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INFRASTRUCTURE: City To Spend R415m On Solid Waste


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THE City of Cape Town plans to spend R415 million to further develop its infrastructure for solid waste management in the coming financial year.

Part of the plan is to replace 25 vehicles, which includes 20 compactor trucks, in its refuse removal fleet at a cost of R40 million.

These trucks have a limited life span as the wear and tear is much higher due to the continuous stop and start during the waste collection process, as well as Cape Town’s hilly topography,” says Clive Justus, mayoral committee member for utility services.

The average age of the City’s compactor fleet is nine years. The City has 165 compactor vehicles, servicing the metropole from Atlantis on the West Coast to Gordon’s Bay in the east and down to Simon’s Town in the south. Some disposal equipment is 16 years and older, whilst the municipality’s vehicle replacement plan provides for replenishment every seven years.

Cape Town’s 3.2 million residents currently generate a massive 4 600 tons of rubbish per day. With the current growth in waste generation, this will translate into a mountain of 1.8 million tons of rubbish in the next year; all to be collected, transported, minimised and disposed of over an area covering 2 487 square kilometres.”

One way of extending the life span of these specialised vehicles is to shorten the distances to disposal sites. The City is therefore building two integrated waste transfer stations in Kraaifontein and Bellville which will reduce the distance between collection and disposal. On completion, these stations will be able to process 3 840 tons of refuse per day,” says Justus.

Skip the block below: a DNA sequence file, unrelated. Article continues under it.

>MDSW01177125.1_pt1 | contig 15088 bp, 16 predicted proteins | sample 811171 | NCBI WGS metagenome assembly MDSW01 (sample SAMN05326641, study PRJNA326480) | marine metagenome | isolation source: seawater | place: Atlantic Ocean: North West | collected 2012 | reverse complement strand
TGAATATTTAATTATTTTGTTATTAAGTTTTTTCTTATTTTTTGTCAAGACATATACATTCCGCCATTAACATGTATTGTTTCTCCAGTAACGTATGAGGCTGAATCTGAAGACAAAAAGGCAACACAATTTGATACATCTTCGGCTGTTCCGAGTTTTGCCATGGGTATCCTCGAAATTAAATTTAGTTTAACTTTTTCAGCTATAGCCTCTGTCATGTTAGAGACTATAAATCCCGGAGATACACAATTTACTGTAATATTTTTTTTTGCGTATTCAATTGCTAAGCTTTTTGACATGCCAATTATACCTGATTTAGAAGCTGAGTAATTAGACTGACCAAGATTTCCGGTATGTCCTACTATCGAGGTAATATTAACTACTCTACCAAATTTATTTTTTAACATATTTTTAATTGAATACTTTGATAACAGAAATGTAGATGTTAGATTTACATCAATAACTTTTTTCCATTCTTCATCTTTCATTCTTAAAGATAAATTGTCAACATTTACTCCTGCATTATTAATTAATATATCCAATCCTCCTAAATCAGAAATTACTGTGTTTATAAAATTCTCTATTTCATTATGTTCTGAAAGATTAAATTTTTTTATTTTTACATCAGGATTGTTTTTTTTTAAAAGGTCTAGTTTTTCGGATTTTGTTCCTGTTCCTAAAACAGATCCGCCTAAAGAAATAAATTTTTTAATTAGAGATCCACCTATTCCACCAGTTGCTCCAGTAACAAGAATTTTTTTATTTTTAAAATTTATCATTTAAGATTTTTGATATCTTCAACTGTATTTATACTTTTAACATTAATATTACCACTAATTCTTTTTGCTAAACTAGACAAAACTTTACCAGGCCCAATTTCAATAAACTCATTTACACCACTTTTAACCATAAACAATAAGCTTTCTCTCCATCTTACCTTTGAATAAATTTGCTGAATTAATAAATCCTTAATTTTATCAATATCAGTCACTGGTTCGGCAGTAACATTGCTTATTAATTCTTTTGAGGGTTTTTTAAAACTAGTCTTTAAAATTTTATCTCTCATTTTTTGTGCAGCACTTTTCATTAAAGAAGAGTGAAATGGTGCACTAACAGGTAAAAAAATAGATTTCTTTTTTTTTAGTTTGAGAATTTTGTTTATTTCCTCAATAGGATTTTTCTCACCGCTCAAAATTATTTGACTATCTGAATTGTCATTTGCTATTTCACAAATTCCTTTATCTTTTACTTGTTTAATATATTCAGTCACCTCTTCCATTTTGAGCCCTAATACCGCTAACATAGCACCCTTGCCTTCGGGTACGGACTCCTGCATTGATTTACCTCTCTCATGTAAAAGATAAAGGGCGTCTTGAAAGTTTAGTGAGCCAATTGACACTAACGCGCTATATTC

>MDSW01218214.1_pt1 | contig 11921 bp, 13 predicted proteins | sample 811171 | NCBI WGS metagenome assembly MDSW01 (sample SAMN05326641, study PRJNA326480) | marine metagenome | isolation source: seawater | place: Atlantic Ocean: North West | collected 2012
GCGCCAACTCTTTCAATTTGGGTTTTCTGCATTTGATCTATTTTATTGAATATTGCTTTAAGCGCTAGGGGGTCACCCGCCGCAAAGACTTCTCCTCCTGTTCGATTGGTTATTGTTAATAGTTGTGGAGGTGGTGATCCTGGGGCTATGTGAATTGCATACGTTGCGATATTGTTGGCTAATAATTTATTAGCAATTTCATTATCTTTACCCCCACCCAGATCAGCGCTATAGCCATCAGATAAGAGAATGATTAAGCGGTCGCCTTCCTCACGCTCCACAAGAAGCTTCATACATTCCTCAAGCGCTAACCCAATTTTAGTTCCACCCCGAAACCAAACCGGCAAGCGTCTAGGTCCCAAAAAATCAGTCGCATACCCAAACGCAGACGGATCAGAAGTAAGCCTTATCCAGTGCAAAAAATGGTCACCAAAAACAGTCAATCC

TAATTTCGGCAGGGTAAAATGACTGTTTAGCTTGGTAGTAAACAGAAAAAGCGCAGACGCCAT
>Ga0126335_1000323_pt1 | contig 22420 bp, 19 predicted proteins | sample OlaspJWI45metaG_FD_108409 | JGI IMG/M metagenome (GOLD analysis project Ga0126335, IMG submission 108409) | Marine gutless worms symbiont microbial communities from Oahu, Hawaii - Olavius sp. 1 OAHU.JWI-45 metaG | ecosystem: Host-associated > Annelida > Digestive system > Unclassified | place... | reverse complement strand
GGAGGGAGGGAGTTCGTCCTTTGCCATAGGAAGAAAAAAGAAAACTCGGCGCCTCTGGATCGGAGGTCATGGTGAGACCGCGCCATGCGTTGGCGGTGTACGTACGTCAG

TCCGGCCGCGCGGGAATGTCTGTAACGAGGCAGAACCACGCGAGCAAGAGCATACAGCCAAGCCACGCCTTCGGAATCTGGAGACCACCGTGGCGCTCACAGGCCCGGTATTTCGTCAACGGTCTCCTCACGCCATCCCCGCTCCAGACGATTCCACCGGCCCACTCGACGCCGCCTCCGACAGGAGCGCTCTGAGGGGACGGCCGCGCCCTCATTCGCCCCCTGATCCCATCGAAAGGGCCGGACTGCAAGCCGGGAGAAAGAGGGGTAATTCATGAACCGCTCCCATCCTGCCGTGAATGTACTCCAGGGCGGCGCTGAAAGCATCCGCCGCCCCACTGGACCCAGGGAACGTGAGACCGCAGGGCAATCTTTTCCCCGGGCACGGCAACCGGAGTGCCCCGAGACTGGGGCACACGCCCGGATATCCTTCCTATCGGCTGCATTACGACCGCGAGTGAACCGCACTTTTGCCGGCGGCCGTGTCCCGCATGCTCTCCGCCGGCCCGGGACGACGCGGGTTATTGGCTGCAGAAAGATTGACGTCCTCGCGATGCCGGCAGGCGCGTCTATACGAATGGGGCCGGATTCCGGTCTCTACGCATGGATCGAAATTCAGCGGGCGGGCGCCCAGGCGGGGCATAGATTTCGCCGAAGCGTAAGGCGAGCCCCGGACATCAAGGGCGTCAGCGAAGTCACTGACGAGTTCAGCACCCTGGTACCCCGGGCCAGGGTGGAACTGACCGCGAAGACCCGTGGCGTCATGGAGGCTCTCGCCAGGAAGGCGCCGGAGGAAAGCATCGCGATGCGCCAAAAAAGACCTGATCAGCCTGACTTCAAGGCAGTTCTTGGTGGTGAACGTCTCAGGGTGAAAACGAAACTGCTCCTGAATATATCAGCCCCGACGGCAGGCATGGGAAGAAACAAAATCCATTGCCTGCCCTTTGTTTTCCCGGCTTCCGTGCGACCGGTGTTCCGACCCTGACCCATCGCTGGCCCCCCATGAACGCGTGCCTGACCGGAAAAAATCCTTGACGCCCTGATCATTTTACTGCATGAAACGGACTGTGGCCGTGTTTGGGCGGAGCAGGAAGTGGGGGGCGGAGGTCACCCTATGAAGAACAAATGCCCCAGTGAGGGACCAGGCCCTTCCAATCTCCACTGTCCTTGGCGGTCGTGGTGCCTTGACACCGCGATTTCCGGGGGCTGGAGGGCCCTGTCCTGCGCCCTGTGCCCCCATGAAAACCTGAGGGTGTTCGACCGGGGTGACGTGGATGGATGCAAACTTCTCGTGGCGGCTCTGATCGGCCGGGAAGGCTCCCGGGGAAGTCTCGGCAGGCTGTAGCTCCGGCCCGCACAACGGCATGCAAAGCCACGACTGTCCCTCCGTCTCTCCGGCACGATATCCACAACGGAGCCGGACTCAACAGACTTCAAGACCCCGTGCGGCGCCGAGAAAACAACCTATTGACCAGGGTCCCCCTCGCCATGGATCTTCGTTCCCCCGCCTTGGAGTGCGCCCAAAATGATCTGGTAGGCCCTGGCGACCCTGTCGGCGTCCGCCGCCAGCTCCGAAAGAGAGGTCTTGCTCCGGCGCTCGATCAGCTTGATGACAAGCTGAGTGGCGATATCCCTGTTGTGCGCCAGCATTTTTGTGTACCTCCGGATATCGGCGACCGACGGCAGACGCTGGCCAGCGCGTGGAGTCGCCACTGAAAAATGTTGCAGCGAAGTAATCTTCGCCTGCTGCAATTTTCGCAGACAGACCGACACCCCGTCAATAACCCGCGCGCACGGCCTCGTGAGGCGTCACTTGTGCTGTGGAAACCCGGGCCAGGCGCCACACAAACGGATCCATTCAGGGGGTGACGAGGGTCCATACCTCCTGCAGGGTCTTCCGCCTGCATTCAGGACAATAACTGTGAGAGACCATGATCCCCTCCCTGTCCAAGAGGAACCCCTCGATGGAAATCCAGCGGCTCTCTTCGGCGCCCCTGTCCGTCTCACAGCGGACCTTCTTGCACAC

The City also employs 21 community-based contractors to provide an integrated refuse collection and cleaning service in all informal areas. A dedicated contract monitoring unit has been established to oversee these contractors. Additionally, the City has outsourced almost 25% of formal residential areas to private contractors, where a separate collection of recyclables (Think Twice project) is provided additional to the refuse collection service.

The largest chunk of the Solid Waste capital budget is earmarked for the development of landfill infrastructure and integrated transfer stations. The current sites at Vissershok, Bellville South and Coastal Park are almost filled to capacity. But the City is pro-actively addressing this challenge by implementing the Integrated Waste Management Strategy and by producing an Integrated Waste Management By-law,” says Justus.

In all the City proposes to spend R786 million in the next financial year to upgrade the city’s water and sanitation infrastructure.

The City needs to avoid another Eskom crisis by upgrading before it is too late. We are developing new infrastructure to meet the demands of a growing metropolis,” says Justus.

It would cost approximately R23 billion to replace Cape Town’s water distribution infrastructure. Being the oldest South African city, we have to constantly replace aging infrastructure. From as soon as 30 years after installation, some poorly manufactured and installed water mains may already need replacement. The backlog of water mains replacement would become unmanageable if infrastructural replacement is not accelerated now.”

We are systematically replacing these ageing water pipes. Over the past three years we have succeeded in accelerating the pipe replacements from 7.4 kilometre per annum to the current 30 km. We hope to complete 40 km of pipeline by the end of this month.”

This only amounts to a 0,5% replacement of the metropole’s total network. The international norm is 1% of the total network,” he says.

Plans are also afoot to commence with a R56 million sewer replacement programme from July. The City’s sewer network consists of some 8000 km of pipelines. In 2008 alone the City cleared over 86 000 blocked sewers. It can cost anything from R200 to thousands of rand to unblock one sewer.

The City is currently busy with a R280 million upgrade of the Potsdam wastewater treatment plant and a new R190 million installation at Fisantekraal. On completion, these plants will be able to treat wastewater for about 140 000 homes in Cape Town.

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